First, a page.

Sometimes training foists a complicated set of expectations upon a relationship with running. The pure enjoyment of the experience of running is muddled by the formulaic necessity to achieve a certain amount of designated miles and long runs per month. The activity can seem obligatory and monotonous. A three mile run, easily accomplished most any day, is suddenly Homeric and cumbersome. The feet and legs threaten to halt to a walk, even though the lungs and heart are capable of going further. These difficult runs do crop up, and perhaps more noticeably given the increased amount of time that is dedicated to the task.
In the midst of this reality, I am grateful for the recent memory of a triumphant and beautiful long run. A run that contributed toward my perceptions of my own efficacy and esteem. This was a small but significant reminder that I have improved… that six months of nourishing my practice has made a difference. As a parent, a professional, and an athlete, I have come to cherish the following mantra: Something is better than nothing, but that something doesn’t have to be everything. While my instinctive urge is to dwell on the future, I am reminded of the gifts of meeting the present with open arms. I am also reminded of the metaphor which has carried me for many years through distance running… that of a jug filling with each drop of rainwater. Some drops are harder won than others, but the jug fills nonetheless.
As a runner, I don’t generally consider the treadmill a necessary evil… there are lots of ways to maintain a solid running practice without ever using cardio equipment or walking into a gym. Most of my running has, and hopefully will continue to be, outdoors on roads and trails. I find, however, as a working professional and parent, that the hour I need each day to get in my miles (assuming it’s just a short 3-4 mile run) isn’t always feasible in the evening before dinner or the morning before work. Furthermore, when I am at work, it is really nice to have access to a shower after I exercise, so I can return to my office feeling clean and refreshed. Enter: indoor running. I would say that running, either on the treadmill or on the indoor track, now comprises at least one run a week for me. This summer, for example, I use the treadmill on Thursdays during my lunch break, because I prefer to spend Thursday evenings attending concerts in the park with my family. A fair trade-off, I’d say.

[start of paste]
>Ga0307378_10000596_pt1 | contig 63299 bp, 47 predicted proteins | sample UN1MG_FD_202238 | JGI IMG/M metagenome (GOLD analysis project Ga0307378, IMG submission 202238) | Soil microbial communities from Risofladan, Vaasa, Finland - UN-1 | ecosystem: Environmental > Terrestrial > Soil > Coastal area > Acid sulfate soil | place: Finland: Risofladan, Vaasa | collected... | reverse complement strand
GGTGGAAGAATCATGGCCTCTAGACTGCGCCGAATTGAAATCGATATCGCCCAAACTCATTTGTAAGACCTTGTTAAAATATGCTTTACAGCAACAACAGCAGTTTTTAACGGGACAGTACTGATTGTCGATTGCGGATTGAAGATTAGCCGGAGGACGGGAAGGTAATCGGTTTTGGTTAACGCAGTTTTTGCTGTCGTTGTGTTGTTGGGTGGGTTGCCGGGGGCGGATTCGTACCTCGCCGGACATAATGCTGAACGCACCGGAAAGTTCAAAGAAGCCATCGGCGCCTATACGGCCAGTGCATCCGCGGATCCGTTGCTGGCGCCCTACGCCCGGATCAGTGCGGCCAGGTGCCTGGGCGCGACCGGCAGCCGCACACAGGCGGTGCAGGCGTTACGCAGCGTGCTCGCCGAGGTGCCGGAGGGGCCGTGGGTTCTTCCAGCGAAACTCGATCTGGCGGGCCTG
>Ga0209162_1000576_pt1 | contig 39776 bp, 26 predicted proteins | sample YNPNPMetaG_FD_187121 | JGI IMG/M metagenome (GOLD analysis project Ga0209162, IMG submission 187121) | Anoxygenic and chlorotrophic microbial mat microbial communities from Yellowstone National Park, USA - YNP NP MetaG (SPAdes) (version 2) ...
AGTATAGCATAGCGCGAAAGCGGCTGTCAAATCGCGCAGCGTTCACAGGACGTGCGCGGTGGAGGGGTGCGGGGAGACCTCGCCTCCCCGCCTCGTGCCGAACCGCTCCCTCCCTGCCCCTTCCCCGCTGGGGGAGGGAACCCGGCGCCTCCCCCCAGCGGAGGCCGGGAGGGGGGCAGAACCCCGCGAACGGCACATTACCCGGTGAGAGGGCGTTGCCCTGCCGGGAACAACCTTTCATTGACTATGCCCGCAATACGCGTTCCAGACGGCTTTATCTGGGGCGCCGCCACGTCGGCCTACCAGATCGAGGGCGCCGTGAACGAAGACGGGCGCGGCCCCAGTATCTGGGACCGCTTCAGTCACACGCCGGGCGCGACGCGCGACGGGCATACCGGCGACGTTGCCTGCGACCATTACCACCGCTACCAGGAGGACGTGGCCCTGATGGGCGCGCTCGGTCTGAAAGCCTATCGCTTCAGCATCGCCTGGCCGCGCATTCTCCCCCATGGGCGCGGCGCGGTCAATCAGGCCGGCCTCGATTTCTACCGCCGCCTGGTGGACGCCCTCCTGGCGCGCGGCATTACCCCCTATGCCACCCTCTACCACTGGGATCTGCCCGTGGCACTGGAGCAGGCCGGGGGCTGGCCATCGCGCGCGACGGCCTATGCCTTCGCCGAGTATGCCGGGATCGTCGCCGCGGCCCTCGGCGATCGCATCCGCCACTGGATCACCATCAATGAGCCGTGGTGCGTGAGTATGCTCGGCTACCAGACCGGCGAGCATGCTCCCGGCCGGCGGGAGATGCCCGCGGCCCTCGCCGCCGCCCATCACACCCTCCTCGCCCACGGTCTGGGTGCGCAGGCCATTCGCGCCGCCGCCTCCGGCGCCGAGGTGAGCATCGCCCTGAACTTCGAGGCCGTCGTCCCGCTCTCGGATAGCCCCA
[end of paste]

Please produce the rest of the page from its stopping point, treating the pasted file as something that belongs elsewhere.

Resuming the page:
The following are my guidelines/tips for treadmill running. Once again, I am an irregular treadmill user. I know some runners use a treadmill almost daily—all the power to them—but I have to work hard at it to make it enjoyable. Here we go:
- Television? Music? Check. I use the treadmill as an opportunity to indulge in daytime cable that I would otherwise never get the chance to watch. Although I have lots of choices, I am usually drawn to the lunchtime Star Trek TNG marathon on BBC America. I’ve got the captions going so that I can read along, but listen to my music.